It’s given me a lot of chances to live what I think is the answer to a simple question, “If Jesus came to our city today, where would he go and who would he enjoy spending time with?” (OK, so I’ve modified it a bit…“If Jesus lived in our city today and was under stay-at-home orders, where would he go when he couldn’t stand being inside anymore?”) In the gospels it’s impossible to miss how often Jesus went directly to where irreligious people were, and how many of them really liked being around him. So I figured if Jesus were in our city these past two months, he’d sneak out to the coffee shop.[Read more…] about Where Would Jesus Go
Distance doesn’t matter
It was 4 AM and I heard these dreaded words. “Continue on south for 559 miles.”
Last Saturday I visited my son at his college. Forty-eight hours later I pulled in the driveway back home before my other kids left the house for school and then I went to the office. It’s been six weeks since we dropped our boy off at college. He’s in the film program and loves his editing and shooting and script writing classes. He’s not burned anything yet that I know of in the apartment. He’s doing well. There were a few hard things going on with each of us, though, and we both just needed to see each other, if for no other reason than we’re father and son.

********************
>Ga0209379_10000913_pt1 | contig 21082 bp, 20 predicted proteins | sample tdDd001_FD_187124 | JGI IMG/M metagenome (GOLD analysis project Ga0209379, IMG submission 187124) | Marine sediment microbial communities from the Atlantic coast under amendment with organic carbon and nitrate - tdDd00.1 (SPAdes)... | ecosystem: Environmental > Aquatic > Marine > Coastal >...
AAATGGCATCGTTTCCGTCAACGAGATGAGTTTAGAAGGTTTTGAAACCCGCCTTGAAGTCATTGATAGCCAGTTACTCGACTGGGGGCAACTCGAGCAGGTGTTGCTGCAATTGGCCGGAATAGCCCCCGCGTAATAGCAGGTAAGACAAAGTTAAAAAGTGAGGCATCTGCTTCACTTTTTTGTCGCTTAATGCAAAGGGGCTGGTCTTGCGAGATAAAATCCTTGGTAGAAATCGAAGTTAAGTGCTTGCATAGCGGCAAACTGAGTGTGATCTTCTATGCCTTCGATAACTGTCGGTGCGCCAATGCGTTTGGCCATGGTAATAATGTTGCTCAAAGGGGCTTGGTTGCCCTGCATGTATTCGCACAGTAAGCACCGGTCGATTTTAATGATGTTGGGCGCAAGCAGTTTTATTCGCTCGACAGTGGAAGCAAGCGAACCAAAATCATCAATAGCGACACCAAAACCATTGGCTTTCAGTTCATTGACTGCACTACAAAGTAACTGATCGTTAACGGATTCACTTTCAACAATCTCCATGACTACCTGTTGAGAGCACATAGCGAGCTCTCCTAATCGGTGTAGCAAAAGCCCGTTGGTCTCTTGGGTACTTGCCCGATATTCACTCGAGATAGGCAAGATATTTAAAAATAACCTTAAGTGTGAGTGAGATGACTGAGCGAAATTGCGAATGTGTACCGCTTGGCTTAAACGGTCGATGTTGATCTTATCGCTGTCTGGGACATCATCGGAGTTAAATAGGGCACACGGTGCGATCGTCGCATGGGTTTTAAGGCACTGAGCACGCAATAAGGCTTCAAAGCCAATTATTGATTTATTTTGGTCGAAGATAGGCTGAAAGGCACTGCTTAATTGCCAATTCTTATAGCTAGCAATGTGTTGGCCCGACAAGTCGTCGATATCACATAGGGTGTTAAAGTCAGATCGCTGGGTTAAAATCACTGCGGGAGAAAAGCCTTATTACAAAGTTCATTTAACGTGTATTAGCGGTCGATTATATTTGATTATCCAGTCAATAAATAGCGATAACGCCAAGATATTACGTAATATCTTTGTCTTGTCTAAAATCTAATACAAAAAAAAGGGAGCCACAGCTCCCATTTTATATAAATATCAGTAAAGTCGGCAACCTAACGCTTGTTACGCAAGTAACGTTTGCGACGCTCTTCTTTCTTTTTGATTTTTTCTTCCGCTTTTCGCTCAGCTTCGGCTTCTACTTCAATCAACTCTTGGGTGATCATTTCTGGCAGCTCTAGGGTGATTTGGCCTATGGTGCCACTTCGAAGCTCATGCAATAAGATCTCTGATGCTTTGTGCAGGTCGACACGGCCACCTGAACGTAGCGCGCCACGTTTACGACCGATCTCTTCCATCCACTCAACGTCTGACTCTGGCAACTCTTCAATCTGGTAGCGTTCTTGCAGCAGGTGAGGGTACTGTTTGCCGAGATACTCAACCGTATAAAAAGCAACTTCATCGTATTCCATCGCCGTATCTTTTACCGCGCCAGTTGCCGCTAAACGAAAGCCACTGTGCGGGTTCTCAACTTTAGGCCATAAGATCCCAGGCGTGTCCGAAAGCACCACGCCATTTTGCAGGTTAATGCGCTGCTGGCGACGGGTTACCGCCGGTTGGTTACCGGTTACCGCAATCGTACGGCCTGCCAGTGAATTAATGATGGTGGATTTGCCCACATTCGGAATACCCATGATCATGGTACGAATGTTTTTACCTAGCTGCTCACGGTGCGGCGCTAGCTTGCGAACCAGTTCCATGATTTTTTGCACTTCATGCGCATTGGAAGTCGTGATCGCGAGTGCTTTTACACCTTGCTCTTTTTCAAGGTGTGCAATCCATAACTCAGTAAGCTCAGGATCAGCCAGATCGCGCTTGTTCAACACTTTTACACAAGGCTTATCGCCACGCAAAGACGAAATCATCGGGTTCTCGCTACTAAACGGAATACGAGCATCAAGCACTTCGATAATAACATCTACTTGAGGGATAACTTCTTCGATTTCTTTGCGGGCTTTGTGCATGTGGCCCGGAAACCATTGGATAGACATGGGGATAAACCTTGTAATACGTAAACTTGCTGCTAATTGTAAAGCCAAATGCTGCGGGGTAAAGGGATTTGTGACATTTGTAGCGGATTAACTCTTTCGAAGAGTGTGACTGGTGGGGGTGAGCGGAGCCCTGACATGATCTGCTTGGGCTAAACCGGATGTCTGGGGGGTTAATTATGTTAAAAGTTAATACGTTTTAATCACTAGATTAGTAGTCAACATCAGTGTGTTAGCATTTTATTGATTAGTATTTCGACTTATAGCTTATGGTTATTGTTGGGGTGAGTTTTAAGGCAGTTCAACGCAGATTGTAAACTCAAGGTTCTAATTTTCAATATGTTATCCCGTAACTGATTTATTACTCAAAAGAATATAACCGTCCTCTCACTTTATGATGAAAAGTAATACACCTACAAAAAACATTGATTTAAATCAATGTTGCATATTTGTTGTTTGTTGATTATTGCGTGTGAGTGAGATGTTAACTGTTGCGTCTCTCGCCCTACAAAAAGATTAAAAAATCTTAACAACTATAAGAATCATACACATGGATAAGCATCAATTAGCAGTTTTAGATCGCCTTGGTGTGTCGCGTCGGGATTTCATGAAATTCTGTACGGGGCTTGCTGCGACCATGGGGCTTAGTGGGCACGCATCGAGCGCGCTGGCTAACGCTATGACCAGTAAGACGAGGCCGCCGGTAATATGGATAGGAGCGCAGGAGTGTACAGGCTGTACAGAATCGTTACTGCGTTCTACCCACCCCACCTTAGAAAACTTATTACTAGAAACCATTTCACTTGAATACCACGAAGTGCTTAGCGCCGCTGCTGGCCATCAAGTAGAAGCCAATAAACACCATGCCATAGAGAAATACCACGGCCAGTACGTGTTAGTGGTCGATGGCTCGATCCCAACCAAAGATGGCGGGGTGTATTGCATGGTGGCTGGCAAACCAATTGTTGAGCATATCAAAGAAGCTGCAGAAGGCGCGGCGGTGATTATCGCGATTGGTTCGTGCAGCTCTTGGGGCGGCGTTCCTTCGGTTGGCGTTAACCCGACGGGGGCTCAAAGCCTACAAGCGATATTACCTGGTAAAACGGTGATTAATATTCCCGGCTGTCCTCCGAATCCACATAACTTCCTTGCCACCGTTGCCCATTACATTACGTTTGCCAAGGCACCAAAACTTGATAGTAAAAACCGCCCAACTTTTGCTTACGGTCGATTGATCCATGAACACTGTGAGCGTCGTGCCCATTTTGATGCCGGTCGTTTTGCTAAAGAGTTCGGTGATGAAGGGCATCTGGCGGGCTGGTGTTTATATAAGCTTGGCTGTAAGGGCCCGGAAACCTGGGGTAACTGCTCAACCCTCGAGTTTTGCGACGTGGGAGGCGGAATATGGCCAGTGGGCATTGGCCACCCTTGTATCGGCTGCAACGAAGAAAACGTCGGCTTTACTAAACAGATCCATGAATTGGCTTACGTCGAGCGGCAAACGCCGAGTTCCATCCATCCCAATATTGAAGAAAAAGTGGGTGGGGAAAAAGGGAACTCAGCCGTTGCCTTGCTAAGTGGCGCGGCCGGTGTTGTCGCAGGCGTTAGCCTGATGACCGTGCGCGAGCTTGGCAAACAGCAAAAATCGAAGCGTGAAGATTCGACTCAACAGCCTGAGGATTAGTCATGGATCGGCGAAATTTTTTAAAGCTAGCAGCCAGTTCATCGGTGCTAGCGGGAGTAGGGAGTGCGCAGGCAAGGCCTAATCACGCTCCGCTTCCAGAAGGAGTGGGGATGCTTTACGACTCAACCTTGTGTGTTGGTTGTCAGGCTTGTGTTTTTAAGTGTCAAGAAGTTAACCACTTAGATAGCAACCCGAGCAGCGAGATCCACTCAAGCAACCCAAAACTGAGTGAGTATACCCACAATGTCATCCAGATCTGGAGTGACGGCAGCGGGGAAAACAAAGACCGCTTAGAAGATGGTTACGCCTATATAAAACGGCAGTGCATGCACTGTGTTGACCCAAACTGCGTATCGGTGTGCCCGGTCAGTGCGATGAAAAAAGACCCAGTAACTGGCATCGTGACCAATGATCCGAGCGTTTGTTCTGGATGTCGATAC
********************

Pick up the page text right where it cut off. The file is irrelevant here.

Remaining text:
The only thing keeping us from that was fourteen hours of monotonous interstate. Distance doesn’t change the fact that I’m his dad, even if that distance is half of the USA. When my son needs me, I’m coming to him. So I sat in the truck and headed south…[Read more…] about Distance doesn’t matter
Different Ways of Handling Pain
Pain management. I was online looking up some medical stuff and saw this phrase more than once. From the very little that zipped past my eyes, I saw the words “patient-centered” quite often. I know there is a lot more to this than my grossly simplistic and naïve understanding, but those two phrases – pain management and patient-centered – stuck out to me.
When I have something that hurts or is obviously more than what a good nap and a bottle of ibuprofen can handle, I want to get rid of the pain, not manage it. I want a doctor who specializes in getting rid of these pains to do his thing that he’s good at and tell me what I need to do. In other words I want doctor directed diagnosis and treatment that I’m supposed to follow.[Read more…] about Different Ways of Handling Pain
“Let the Church be…”
Three weeks ago my son called. “Dad, um, the Durango…” Ends up our faithful family transportation finally decided to blow a rod or two while hehad it at college. Not his fault, just timing of an old vehicle deciding to die. So with the Durango gone and my old Mazda pickup likely headed to university next year, we decided to replace both with one vehicle.
Fast forward to sitting down with the car dealer as we finalize the details of purchasing a good used truck. Of course he’s trying to get me to buy add-on plans. “Well, sir, with this protection plan, if you get stains on the seats or floor, just bring it over and we’ll clean them up.” “Jeff, that’s ok. I’ll pass. It’s a truck.”